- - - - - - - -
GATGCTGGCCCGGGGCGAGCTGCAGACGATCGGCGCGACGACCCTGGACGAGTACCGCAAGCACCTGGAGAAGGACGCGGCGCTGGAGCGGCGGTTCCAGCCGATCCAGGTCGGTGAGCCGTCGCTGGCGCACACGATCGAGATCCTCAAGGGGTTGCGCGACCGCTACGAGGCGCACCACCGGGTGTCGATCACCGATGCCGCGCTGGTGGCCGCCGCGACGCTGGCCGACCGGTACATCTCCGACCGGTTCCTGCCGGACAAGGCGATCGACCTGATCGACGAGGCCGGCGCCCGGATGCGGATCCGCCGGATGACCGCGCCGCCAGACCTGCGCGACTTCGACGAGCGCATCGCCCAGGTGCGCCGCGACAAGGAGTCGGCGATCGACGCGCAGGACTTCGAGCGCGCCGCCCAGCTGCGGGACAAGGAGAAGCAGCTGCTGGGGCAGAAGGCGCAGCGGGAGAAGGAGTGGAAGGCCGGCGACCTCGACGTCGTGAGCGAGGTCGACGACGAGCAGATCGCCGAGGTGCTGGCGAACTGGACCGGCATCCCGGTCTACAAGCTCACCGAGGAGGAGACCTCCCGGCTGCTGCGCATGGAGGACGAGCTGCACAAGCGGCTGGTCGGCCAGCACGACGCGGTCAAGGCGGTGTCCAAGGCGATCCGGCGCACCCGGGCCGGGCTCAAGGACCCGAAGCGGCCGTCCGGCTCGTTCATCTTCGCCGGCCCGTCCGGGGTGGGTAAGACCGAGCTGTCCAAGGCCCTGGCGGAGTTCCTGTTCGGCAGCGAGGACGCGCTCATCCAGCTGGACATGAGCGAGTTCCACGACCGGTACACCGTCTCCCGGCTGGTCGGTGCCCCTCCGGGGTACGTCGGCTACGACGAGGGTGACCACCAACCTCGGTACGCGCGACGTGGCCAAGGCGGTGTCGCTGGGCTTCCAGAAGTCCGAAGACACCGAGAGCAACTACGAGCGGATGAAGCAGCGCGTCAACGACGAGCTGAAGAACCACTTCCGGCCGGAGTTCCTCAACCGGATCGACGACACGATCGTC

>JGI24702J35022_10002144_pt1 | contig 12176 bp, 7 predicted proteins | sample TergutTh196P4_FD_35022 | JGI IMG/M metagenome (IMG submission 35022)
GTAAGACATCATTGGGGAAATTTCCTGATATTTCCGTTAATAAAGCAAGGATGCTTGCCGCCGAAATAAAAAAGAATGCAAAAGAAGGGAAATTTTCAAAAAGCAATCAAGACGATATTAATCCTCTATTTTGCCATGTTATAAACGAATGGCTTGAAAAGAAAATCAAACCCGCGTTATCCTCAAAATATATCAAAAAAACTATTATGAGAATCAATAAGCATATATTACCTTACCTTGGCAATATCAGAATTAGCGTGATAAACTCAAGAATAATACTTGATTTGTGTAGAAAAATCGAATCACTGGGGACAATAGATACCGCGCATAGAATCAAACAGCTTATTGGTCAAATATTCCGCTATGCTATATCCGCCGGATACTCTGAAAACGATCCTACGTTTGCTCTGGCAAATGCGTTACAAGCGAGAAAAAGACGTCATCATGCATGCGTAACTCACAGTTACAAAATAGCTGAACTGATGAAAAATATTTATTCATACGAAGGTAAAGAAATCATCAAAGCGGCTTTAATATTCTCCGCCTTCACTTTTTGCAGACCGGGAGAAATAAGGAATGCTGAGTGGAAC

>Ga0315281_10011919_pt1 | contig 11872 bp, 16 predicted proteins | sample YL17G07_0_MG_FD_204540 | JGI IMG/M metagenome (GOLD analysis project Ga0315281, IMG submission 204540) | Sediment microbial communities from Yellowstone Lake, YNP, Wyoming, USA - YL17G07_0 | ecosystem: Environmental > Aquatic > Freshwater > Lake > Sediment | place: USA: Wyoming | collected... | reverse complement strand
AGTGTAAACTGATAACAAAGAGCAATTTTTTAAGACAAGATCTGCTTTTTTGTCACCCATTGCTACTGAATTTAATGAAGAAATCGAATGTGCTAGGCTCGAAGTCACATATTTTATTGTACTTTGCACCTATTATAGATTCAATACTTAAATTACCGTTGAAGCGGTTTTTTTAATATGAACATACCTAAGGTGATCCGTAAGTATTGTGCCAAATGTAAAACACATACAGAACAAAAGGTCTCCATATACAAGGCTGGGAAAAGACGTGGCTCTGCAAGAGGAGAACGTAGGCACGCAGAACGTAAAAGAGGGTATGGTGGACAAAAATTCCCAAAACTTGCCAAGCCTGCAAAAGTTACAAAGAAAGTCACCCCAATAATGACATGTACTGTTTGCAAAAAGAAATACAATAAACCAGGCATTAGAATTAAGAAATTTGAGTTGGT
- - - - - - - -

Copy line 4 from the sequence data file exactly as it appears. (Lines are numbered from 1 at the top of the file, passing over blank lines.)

>Ga0315281_10011919_pt1 | contig 11872 bp, 16 predicted proteins | sample YL17G07_0_MG_FD_204540 | JGI IMG/M metagenome (GOLD analysis project Ga0315281, IMG submission 204540) | Sediment microbial communities from Yellowstone Lake, YNP, Wyoming, USA - YL17G07_0 | ecosystem: Environmental > Aquatic > Freshwater > Lake > Sediment | place: USA: Wyoming | collected... | reverse complement strand